Rebooting models for Teacher professional development

by on August 19, 2016

For the 8.3 million teachers in Indian education system, we do not only need to ensure that they have access to life-long learning but also that they have access to flexible, relevant and competency-linked professional development.

In one of our previous blogs, we highlighted our analysis of the current challenges. Keeping those in mind, we at Central Square Foundation are testing out newer innovative models for making professional development more effective, and at scale.

There are four key ideas that we are currently working with:

1. Blended professional development: Most of the teacher training is top-down which is often delivered through a cascade model. This results in loss of knowledge, as fewer master teachers are available.

Interactive digital modules created out of training resources can make standardised, high quality instruction from expert trainers available to all teachers. Local facilitators can blend these resources to create blended professional development programs. A blended professional development program combines self-guided learning along with facilitators who can guide teachers in a workshop mode. If facilitators are not available locally, such workshops can also be created virtually. The self-guided component ensures that teachers learn content and practice skills at their own pace. The blended methodology can also include components of peer learning facilitated by a trainer or self-guided by a group of teachers as well as individualised coaching provided virtually or in-person.

In Language and Learning Foundation‘s course on early literacy, facilitators conduct contact sessions for every module over an audio-call and give individual feedback to teachers on their assignment submissions. Facilitation in Quest‘s course on the pedagogy of mathematics takes place in-person for each module. In the two cases, the organisations hire and train their own facilitators. In the case of Teach for India Firki program, participating networks such as school or government appoints coaches from within their system. These coaches are trained to facilitate the sessions and provide individualised feedback to teachers on their classroom practices.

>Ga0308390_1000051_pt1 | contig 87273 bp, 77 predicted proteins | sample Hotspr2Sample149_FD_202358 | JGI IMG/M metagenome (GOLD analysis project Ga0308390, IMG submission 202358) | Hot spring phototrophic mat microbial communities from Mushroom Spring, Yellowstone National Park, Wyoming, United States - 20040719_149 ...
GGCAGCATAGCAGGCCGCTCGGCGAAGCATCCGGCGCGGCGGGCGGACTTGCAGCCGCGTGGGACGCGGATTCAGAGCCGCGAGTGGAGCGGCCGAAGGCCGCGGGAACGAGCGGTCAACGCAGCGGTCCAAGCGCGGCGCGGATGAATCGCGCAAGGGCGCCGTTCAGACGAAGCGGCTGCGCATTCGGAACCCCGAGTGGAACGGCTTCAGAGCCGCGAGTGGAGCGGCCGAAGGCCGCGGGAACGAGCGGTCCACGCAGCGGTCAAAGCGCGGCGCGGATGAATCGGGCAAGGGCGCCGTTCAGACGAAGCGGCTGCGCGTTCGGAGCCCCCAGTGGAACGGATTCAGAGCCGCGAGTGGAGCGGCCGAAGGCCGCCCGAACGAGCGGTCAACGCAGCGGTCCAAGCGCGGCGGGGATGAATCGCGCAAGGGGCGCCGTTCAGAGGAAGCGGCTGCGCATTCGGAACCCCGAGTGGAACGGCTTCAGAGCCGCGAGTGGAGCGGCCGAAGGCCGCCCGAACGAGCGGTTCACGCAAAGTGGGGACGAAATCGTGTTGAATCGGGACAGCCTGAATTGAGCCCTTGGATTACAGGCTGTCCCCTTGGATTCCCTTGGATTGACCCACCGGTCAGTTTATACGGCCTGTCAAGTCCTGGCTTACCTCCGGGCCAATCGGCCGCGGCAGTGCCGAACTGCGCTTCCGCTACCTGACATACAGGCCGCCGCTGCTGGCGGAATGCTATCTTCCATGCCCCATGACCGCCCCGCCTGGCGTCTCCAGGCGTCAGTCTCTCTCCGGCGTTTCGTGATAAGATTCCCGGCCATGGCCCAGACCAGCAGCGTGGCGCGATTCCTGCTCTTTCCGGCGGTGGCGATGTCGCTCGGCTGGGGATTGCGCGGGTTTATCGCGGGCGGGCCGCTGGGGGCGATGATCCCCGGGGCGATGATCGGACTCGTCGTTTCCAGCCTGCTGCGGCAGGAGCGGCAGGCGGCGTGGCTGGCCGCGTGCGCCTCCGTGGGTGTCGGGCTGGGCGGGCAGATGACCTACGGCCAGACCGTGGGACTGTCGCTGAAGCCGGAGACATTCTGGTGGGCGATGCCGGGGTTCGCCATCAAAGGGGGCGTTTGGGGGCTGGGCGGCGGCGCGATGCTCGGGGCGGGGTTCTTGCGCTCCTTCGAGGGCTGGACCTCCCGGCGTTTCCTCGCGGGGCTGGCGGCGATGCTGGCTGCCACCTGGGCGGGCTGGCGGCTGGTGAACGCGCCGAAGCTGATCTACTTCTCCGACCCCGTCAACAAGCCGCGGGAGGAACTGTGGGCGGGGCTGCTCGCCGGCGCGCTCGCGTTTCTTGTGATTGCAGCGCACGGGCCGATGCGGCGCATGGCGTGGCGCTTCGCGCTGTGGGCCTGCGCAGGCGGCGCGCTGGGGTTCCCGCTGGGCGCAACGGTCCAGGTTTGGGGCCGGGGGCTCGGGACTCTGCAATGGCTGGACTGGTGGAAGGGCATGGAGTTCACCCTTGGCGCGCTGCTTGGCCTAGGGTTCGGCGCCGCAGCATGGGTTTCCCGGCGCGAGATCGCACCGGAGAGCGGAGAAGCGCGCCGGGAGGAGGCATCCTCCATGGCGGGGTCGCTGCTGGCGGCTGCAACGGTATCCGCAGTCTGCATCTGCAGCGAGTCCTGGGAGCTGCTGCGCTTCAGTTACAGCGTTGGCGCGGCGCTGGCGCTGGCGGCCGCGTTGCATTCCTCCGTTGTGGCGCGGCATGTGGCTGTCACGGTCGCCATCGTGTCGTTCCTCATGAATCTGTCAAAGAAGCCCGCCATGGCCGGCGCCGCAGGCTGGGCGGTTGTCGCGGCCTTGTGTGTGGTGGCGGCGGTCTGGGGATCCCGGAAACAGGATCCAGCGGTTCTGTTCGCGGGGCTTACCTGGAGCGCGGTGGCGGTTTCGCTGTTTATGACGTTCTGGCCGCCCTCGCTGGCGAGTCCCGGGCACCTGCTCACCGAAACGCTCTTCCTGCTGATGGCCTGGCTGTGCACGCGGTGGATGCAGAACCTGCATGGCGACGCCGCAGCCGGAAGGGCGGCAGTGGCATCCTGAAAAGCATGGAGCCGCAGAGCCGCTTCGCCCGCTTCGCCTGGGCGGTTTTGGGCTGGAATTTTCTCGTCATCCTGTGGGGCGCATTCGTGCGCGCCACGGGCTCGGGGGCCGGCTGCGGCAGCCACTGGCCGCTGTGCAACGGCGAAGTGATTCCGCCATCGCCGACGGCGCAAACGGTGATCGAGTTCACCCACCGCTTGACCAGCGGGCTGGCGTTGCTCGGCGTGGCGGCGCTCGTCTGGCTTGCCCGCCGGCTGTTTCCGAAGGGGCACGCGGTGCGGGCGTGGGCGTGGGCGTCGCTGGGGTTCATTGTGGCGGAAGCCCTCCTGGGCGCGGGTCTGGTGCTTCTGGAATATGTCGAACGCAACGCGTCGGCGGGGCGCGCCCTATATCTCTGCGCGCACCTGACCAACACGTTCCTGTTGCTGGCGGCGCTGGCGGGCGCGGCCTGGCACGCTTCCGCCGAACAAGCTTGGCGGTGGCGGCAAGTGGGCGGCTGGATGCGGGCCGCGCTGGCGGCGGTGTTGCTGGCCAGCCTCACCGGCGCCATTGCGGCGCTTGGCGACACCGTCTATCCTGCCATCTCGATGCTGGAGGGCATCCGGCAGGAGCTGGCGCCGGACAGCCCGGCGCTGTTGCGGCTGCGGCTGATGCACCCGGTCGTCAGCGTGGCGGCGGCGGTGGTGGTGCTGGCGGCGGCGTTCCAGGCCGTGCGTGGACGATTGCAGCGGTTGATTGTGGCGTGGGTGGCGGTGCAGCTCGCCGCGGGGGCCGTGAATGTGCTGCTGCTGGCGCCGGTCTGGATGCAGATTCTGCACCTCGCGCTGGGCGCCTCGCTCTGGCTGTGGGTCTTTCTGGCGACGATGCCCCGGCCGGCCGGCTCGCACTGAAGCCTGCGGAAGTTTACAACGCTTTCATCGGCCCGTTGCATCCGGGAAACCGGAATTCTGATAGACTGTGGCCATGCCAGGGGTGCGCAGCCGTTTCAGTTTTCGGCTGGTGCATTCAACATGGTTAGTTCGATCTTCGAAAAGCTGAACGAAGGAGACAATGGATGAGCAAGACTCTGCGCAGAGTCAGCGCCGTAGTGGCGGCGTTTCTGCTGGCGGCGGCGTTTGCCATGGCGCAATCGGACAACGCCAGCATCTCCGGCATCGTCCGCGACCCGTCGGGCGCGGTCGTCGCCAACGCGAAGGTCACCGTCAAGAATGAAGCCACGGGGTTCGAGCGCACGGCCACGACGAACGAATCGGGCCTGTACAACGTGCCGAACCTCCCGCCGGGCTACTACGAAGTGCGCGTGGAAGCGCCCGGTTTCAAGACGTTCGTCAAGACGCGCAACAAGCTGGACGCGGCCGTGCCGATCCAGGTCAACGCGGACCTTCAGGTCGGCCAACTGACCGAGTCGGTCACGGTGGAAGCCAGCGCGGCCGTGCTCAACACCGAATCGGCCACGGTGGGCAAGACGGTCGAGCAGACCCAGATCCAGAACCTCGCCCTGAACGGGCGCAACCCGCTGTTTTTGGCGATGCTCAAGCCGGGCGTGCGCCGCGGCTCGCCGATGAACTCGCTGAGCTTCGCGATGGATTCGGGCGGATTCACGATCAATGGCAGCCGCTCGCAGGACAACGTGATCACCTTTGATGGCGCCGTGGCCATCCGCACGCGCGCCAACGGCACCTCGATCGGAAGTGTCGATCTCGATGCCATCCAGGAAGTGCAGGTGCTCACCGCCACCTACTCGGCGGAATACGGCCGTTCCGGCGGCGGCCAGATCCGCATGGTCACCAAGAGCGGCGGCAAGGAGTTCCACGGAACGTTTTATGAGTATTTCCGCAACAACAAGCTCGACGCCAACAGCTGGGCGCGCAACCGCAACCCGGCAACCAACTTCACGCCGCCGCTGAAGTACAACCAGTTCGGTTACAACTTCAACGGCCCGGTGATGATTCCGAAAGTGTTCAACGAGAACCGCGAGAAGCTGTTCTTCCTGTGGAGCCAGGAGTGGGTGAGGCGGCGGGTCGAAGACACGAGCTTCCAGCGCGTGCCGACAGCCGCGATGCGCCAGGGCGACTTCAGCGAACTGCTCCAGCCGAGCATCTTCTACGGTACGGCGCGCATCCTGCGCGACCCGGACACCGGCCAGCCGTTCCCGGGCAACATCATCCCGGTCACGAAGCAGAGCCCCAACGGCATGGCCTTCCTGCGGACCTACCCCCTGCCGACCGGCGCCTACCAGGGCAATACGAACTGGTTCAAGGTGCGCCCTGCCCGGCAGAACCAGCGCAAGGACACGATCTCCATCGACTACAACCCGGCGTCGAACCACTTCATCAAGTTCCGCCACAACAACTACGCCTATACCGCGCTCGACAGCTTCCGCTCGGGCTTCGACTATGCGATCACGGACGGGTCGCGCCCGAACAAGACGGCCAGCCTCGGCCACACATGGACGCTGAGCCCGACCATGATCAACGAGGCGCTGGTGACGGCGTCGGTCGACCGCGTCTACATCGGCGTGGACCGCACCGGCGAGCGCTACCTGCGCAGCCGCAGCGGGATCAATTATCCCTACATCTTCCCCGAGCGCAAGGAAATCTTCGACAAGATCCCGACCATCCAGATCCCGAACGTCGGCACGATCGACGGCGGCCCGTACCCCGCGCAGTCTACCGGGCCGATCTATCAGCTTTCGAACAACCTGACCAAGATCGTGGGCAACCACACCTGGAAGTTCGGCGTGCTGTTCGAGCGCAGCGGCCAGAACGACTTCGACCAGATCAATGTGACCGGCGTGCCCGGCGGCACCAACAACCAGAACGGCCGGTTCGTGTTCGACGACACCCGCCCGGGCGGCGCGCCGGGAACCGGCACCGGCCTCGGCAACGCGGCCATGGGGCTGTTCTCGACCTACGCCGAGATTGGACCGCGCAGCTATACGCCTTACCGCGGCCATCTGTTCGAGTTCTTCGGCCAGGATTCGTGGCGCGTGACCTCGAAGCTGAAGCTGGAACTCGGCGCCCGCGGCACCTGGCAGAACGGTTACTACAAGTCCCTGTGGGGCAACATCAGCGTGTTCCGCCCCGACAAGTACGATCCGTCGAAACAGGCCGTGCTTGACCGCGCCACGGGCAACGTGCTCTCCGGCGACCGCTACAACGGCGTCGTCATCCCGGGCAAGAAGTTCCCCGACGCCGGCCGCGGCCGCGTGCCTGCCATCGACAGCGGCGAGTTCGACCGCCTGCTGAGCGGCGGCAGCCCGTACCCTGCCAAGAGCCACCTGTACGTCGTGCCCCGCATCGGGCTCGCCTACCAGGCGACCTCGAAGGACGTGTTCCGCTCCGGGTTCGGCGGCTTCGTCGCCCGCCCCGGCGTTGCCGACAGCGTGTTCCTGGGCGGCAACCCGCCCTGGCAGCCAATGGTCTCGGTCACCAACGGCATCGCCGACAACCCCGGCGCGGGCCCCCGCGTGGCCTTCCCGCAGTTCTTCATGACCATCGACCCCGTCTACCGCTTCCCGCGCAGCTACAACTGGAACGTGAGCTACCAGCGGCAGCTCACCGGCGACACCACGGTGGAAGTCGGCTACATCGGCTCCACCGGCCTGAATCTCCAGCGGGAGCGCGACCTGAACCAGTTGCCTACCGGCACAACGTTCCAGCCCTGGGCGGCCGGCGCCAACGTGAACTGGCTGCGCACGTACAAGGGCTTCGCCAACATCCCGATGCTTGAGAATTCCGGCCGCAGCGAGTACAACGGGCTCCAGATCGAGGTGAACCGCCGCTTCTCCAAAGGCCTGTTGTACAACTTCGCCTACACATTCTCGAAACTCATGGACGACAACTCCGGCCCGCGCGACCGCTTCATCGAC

2. Curriculum-aligned lesson planning resources: Most teachers in India do not plan for their lessons due to reasons including lack of expectations from them or time. Combined with a lack of deep content knowledge, a lot of teaching becomes textbook-oriented and rote-based.

Curriculum-linked resources ranging from byte-size lesson ideas in a multimedia format to a scripted lesson plan can help teachers improve both their content knowledge and delivery. In addition, with formative assessment content available to teachers, they can test student knowledge more frequently and collect data to reinforce their teaching. In places where this material is available, teachers resist using them when the material is not contextual or requires teachers to do a lot of additional work. Providing these resources to teachers on portable devices such as their own mobile phones can create flexibility. In addition, it can improve communication and resource sharing among them.